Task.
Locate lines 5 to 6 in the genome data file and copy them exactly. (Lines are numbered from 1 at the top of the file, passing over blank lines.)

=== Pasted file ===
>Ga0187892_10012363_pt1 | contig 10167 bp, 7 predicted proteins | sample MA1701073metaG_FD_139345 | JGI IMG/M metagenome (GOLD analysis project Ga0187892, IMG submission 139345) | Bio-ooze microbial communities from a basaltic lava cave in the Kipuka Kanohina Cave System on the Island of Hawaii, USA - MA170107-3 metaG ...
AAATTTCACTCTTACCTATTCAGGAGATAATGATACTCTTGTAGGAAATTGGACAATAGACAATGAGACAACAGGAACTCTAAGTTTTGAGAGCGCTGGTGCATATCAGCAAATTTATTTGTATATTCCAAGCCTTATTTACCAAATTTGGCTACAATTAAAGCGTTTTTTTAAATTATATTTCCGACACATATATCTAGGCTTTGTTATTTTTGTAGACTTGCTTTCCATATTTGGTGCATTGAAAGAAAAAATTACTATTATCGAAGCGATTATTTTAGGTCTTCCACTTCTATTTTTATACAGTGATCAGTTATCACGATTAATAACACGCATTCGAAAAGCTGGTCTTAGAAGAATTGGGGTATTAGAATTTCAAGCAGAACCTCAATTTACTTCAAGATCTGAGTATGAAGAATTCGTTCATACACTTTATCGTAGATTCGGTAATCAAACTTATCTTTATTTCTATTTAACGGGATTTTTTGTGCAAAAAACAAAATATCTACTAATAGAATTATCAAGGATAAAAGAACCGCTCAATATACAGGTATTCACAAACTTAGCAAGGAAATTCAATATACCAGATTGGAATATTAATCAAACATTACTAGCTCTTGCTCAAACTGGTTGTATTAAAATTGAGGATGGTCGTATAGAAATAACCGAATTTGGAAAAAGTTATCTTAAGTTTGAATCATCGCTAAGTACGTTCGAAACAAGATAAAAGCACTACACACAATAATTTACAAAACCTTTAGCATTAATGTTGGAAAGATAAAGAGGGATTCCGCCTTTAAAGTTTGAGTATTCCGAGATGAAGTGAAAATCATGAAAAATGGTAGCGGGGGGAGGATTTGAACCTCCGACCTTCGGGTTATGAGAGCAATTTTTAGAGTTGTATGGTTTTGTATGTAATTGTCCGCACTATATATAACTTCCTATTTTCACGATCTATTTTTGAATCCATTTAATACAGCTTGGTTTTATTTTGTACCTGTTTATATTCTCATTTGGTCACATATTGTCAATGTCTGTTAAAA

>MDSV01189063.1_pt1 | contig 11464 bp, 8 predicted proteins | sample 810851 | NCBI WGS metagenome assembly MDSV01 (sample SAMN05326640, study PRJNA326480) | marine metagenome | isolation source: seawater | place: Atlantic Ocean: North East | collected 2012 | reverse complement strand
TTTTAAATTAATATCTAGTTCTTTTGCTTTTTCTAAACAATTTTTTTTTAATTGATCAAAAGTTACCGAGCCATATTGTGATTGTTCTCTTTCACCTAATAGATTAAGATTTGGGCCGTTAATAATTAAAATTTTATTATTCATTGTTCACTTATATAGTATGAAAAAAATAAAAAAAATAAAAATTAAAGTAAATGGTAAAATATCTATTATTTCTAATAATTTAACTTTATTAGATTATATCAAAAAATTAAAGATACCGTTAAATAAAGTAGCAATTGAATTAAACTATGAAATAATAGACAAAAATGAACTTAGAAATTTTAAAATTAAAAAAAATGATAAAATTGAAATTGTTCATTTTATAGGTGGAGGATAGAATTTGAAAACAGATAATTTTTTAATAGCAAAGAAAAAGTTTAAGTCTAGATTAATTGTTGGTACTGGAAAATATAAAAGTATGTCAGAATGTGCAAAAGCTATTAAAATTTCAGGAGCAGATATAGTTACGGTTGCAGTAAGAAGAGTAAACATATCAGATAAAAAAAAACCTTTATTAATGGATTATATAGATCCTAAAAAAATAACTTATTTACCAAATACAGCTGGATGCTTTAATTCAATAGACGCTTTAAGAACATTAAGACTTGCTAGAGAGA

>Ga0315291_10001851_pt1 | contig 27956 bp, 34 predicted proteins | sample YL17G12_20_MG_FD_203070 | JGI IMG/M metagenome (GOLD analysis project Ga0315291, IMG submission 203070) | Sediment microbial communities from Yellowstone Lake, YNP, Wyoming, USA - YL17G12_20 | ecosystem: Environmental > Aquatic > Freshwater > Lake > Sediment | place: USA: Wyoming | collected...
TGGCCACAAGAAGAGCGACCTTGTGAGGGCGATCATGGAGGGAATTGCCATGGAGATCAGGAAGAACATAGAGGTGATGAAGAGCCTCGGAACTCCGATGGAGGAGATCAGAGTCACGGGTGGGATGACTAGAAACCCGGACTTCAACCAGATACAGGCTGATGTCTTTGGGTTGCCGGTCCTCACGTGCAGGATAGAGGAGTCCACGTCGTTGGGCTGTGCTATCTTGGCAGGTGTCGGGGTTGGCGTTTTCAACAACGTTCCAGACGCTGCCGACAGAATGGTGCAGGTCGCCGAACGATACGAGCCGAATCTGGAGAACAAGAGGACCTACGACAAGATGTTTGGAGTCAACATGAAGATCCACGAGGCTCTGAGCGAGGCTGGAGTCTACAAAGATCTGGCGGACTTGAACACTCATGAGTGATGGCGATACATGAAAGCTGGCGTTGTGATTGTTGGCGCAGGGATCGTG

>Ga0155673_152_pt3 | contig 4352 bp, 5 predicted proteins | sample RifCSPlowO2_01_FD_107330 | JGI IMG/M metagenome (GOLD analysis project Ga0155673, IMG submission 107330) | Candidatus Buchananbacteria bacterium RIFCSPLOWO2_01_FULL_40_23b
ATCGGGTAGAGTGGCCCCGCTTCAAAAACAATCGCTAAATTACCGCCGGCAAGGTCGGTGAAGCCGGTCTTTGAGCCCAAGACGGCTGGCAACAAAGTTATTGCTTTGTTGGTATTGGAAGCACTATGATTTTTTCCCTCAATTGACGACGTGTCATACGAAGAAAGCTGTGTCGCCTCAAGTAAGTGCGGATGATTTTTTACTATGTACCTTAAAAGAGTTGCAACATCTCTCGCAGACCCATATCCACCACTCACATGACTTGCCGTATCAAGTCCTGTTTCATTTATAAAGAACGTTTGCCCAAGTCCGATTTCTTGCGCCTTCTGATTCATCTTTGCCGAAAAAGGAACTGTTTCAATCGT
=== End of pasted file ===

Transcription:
>Ga0315291_10001851_pt1 | contig 27956 bp, 34 predicted proteins | sample YL17G12_20_MG_FD_203070 | JGI IMG/M metagenome (GOLD analysis project Ga0315291, IMG submission 203070) | Sediment microbial communities from Yellowstone Lake, YNP, Wyoming, USA - YL17G12_20 | ecosystem: Environmental > Aquatic > Freshwater > Lake > Sediment | place: USA: Wyoming | collected...
TGGCCACAAGAAGAGCGACCTTGTGAGGGCGATCATGGAGGGAATTGCCATGGAGATCAGGAAGAACATAGAGGTGATGAAGAGCCTCGGAACTCCGATGGAGGAGATCAGAGTCACGGGTGGGATGACTAGAAACCCGGACTTCAACCAGATACAGGCTGATGTCTTTGGGTTGCCGGTCCTCACGTGCAGGATAGAGGAGTCCACGTCGTTGGGCTGTGCTATCTTGGCAGGTGTCGGGGTTGGCGTTTTCAACAACGTTCCAGACGCTGCCGACAGAATGGTGCAGGTCGCCGAACGATACGAGCCGAATCTGGAGAACAAGAGGACCTACGACAAGATGTTTGGAGTCAACATGAAGATCCACGAGGCTCTGAGCGAGGCTGGAGTCTACAAAGATCTGGCGGACTTGAACACTCATGAGTGATGGCGATACATGAAAGCTGGCGTTGTGATTGTTGGCGCAGGGATCGTG